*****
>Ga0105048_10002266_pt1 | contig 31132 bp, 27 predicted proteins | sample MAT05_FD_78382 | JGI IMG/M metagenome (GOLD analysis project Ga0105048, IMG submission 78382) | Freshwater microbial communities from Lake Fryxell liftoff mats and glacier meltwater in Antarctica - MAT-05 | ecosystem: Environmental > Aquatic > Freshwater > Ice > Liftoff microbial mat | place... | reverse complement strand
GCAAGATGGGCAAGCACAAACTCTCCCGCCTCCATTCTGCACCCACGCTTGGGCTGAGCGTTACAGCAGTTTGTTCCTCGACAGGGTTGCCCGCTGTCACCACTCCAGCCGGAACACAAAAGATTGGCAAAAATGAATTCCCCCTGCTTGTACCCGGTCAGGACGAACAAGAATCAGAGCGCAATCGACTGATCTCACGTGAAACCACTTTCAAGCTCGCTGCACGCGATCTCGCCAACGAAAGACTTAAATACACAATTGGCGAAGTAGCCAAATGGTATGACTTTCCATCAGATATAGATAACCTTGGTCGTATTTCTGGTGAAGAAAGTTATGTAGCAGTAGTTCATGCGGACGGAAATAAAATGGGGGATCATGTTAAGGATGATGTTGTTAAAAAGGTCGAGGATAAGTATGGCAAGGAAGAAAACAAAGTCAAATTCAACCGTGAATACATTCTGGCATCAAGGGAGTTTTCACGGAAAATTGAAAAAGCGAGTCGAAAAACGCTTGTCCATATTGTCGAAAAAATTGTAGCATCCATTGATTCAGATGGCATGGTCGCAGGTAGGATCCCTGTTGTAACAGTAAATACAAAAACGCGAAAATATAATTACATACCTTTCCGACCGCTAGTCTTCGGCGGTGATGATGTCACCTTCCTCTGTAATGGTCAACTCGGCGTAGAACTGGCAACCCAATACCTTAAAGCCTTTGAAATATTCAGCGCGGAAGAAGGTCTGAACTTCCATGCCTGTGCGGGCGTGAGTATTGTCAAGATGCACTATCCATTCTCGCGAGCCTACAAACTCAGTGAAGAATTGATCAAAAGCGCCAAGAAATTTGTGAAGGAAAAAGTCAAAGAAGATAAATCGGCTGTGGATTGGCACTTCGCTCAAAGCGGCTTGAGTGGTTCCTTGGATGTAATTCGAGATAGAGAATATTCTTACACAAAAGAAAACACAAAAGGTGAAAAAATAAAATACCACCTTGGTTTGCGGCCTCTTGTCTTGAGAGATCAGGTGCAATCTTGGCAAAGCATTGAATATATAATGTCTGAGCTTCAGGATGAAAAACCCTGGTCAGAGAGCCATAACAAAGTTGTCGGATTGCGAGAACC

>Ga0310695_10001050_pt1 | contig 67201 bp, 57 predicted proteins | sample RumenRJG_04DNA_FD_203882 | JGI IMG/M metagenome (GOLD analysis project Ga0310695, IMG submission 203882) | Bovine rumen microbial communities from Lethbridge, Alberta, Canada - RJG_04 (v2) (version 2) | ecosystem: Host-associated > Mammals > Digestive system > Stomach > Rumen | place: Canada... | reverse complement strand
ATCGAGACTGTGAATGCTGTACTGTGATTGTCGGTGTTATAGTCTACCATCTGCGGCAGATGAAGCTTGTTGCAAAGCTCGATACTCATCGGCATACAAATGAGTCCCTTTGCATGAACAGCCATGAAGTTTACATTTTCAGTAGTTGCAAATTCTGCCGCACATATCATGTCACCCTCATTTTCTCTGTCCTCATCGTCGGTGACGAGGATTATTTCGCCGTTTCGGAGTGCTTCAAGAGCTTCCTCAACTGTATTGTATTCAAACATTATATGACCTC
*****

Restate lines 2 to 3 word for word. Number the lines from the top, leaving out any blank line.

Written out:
GCAAGATGGGCAAGCACAAACTCTCCCGCCTCCATTCTGCACCCACGCTTGGGCTGAGCGTTACAGCAGTTTGTTCCTCGACAGGGTTGCCCGCTGTCACCACTCCAGCCGGAACACAAAAGATTGGCAAAAATGAATTCCCCCTGCTTGTACCCGGTCAGGACGAACAAGAATCAGAGCGCAATCGACTGATCTCACGTGAAACCACTTTCAAGCTCGCTGCACGCGATCTCGCCAACGAAAGACTTAAATACACAATTGGCGAAGTAGCCAAATGGTATGACTTTCCATCAGATATAGATAACCTTGGTCGTATTTCTGGTGAAGAAAGTTATGTAGCAGTAGTTCATGCGGACGGAAATAAAATGGGGGATCATGTTAAGGATGATGTTGTTAAAAAGGTCGAGGATAAGTATGGCAAGGAAGAAAACAAAGTCAAATTCAACCGTGAATACATTCTGGCATCAAGGGAGTTTTCACGGAAAATTGAAAAAGCGAGTCGAAAAACGCTTGTCCATATTGTCGAAAAAATTGTAGCATCCATTGATTCAGATGGCATGGTCGCAGGTAGGATCCCTGTTGTAACAGTAAATACAAAAACGCGAAAATATAATTACATACCTTTCCGACCGCTAGTCTTCGGCGGTGATGATGTCACCTTCCTCTGTAATGGTCAACTCGGCGTAGAACTGGCAACCCAATACCTTAAAGCCTTTGAAATATTCAGCGCGGAAGAAGGTCTGAACTTCCATGCCTGTGCGGGCGTGAGTATTGTCAAGATGCACTATCCATTCTCGCGAGCCTACAAACTCAGTGAAGAATTGATCAAAAGCGCCAAGAAATTTGTGAAGGAAAAAGTCAAAGAAGATAAATCGGCTGTGGATTGGCACTTCGCTCAAAGCGGCTTGAGTGGTTCCTTGGATGTAATTCGAGATAGAGAATATTCTTACACAAAAGAAAACACAAAAGGTGAAAAAATAAAATACCACCTTGGTTTGCGGCCTCTTGTCTTGAGAGATCAGGTGCAATCTTGGCAAAGCATTGAATATATAATGTCTGAGCTTCAGGATGAAAAACCCTGGTCAGAGAGCCATAACAAAGTTGTCGGATTGCGAGAACC

>Ga0310695_10001050_pt1 | contig 67201 bp, 57 predicted proteins | sample RumenRJG_04DNA_FD_203882 | JGI IMG/M metagenome (GOLD analysis project Ga0310695, IMG submission 203882) | Bovine rumen microbial communities from Lethbridge, Alberta, Canada - RJG_04 (v2) (version 2) | ecosystem: Host-associated > Mammals > Digestive system > Stomach > Rumen | place: Canada... | reverse complement strand